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I was reading through Windows process APIs, and was left with three questions:

  1. What is the difference between base APIs and shell APIs? I read that shell APIs wrap base APIs e.g. ShellExecute() and ShellExecuteEx() wrap CreateProcess() but fail to understand the distinction.

  2. How are base APIs and Shell APIs different from CRT functions (C Runtime). As again, exec() and spawn() CRT functions wrap CreateProcess() of the base API.

  3. I understand that I can use base APIs and CRT functions from code directly by compiling and linking with the correct header files. How do I make use of Shell APIs?

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2 Answers 2

up vote 6 down vote accepted

1) What is the difference between base API's and shell API's?

They do different things. ShellExecute family does things in the same way as the shell, i.e. in the same way as windows explorer. It is not simply a wrapper around CreateProcess. For example, if you pass to ShellExecute the path to a word document, ShellExecute will look up in the registry to find out what is the correct way to open a word document, and do that.

ShellExecute can also do the other "verbs" you see on the Windows context menu, such as edit, print, etc.

2) How are base API's and Shell API's different from CRT functions

CRT functions are implemented on Windows so as to be compatible with the C standard. They are wrappers around CreateProcess, but the reason they exist is to be compatible not to offer additional functionality.

3) How do I make use of Shell API's

To use the shell APIs you simply include the header files and link the correct library, just as with any other API.

For example, ShellExecute:

As you see at the bottom of the page it tells you which file to include and which library to link against.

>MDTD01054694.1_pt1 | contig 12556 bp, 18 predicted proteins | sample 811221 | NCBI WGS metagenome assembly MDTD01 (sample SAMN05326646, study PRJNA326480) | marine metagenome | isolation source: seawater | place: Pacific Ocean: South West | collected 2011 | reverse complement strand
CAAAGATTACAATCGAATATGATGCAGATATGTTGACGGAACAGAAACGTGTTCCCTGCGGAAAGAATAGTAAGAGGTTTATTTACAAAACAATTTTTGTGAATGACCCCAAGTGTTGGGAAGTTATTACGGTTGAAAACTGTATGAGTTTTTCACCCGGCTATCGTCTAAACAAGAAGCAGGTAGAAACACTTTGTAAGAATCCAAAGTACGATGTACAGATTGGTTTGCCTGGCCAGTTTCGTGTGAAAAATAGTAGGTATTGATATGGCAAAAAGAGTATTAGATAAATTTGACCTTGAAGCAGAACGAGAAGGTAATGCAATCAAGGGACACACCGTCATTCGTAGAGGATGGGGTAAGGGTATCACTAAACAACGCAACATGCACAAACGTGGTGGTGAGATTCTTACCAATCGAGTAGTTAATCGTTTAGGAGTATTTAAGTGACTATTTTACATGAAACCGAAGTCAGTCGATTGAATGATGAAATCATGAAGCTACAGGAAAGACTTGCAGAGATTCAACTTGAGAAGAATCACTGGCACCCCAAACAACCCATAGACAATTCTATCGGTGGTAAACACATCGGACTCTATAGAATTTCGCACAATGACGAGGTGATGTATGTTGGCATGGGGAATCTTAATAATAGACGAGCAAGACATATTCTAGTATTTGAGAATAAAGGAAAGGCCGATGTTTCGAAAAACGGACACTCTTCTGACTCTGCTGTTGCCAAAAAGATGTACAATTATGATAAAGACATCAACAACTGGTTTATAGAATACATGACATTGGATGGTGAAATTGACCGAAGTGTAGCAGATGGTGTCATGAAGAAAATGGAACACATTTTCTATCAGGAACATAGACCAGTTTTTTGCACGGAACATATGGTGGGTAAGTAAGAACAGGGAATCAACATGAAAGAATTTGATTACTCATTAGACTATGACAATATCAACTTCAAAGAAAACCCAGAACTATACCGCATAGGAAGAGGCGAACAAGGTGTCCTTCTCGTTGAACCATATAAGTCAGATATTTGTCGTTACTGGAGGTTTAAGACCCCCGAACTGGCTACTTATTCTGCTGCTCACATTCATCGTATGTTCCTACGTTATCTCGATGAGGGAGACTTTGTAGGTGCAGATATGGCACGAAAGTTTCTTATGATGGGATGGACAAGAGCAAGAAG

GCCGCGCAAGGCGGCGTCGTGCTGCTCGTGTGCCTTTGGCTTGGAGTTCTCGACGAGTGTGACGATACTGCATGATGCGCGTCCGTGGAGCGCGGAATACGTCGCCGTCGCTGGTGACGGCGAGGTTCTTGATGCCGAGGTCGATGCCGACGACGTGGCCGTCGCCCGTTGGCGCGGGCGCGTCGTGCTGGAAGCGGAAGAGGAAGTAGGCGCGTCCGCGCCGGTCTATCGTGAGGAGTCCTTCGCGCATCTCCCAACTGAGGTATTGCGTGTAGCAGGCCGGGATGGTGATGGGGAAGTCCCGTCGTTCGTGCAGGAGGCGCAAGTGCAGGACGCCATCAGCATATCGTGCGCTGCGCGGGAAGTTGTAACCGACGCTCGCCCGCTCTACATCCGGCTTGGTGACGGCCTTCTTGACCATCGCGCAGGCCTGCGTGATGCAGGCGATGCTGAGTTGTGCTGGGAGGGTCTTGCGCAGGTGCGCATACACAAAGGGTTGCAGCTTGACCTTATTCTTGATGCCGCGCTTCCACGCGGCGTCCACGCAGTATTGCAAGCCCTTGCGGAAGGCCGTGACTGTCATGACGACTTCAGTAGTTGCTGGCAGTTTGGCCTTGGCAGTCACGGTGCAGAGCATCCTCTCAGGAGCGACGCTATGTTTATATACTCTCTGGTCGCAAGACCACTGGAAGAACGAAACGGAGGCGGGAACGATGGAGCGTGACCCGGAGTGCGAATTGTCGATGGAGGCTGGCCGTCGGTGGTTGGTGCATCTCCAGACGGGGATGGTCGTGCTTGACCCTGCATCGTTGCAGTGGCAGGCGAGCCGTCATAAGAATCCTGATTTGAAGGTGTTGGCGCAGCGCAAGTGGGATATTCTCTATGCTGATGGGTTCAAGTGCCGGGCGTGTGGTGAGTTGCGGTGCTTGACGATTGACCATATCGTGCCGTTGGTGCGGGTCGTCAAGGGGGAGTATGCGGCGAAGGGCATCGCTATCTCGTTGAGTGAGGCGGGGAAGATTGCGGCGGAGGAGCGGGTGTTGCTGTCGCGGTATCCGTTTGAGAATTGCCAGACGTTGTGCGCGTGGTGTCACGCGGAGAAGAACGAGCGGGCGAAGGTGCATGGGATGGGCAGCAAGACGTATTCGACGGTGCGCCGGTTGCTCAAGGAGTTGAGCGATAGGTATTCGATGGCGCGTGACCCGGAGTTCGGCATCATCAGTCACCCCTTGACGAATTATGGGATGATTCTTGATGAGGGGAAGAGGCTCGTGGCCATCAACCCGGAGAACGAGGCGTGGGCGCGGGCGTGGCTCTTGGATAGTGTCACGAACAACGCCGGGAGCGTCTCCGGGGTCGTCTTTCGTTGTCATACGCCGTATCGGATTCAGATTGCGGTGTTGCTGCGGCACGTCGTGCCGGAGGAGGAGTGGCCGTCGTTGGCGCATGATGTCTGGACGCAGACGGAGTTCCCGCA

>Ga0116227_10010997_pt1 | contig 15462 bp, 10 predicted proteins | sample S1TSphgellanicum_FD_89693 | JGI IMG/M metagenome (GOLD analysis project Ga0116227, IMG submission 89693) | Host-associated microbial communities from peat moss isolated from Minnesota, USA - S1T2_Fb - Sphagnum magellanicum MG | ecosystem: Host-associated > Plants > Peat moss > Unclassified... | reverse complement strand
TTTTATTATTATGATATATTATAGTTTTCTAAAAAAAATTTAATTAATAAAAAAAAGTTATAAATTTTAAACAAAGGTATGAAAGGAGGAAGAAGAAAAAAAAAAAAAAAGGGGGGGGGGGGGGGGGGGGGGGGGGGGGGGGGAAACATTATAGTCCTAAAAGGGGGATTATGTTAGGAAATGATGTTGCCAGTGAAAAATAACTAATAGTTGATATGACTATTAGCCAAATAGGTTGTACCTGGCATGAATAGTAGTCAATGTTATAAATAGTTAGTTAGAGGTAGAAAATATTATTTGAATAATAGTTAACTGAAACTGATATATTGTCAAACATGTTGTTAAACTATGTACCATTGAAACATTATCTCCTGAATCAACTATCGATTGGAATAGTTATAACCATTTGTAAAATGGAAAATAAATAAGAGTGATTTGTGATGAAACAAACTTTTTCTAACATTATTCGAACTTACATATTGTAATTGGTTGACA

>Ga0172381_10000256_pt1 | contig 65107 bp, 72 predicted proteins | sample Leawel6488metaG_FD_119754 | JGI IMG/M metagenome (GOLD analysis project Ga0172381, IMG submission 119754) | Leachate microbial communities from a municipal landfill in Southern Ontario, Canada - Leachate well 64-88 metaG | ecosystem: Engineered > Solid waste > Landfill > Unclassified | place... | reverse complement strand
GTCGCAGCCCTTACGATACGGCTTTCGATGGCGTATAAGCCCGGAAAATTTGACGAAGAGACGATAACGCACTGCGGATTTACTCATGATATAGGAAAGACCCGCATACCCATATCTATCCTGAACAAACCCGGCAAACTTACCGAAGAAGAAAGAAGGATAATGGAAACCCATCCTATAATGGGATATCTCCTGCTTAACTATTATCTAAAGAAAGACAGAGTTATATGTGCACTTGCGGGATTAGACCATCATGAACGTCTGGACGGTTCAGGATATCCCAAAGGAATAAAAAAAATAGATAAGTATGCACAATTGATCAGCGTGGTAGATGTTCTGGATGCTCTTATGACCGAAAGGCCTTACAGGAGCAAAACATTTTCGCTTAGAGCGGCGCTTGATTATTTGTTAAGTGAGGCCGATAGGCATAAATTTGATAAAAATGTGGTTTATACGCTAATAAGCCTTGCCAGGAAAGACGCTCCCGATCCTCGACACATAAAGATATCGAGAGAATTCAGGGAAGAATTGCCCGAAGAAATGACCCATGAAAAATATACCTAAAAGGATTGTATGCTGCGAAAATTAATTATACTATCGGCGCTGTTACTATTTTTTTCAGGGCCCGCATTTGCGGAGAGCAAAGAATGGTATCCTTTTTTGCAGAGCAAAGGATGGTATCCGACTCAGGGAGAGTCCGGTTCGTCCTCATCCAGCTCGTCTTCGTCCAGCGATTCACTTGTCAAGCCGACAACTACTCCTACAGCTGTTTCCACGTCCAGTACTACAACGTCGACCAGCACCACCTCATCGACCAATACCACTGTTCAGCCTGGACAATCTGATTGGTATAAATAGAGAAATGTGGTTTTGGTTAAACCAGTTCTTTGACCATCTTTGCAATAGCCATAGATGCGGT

Minimum supported client: Windows XP [desktop apps only]

Minimum supported server: Windows 2000 Server [desktop apps only]

Header: Shellapi.h

Library: Shell32.lib

DLL: Shell32.dll (version 3.51 or later)

Unicode and ANSI names: ShellExecuteW (Unicode) and ShellExecuteA (ANSI)

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The shell (aka Windows Explorer) adds an extra layer of functionality. It manages file associations, it knows what EXE should be started when you ask it to "run" a document. If you pass the name of, say, a .html file then ShellExecuteEx() can figure out that a browser needs to be started. It also supports verbs, different things you can do with a document. Other than "open", the default verb, the "print" and "edit" verbs are common for example.

That's missing from CreateProcess(), it only knows how to start an executable file. Still with lots of options, review the MSDN docs for the security attributes and creation flag options.

Lots of those whistles are missing from the CRT functions, they work on any operating system so you cannot do much beyond specifying the executable name and the command line arguments.

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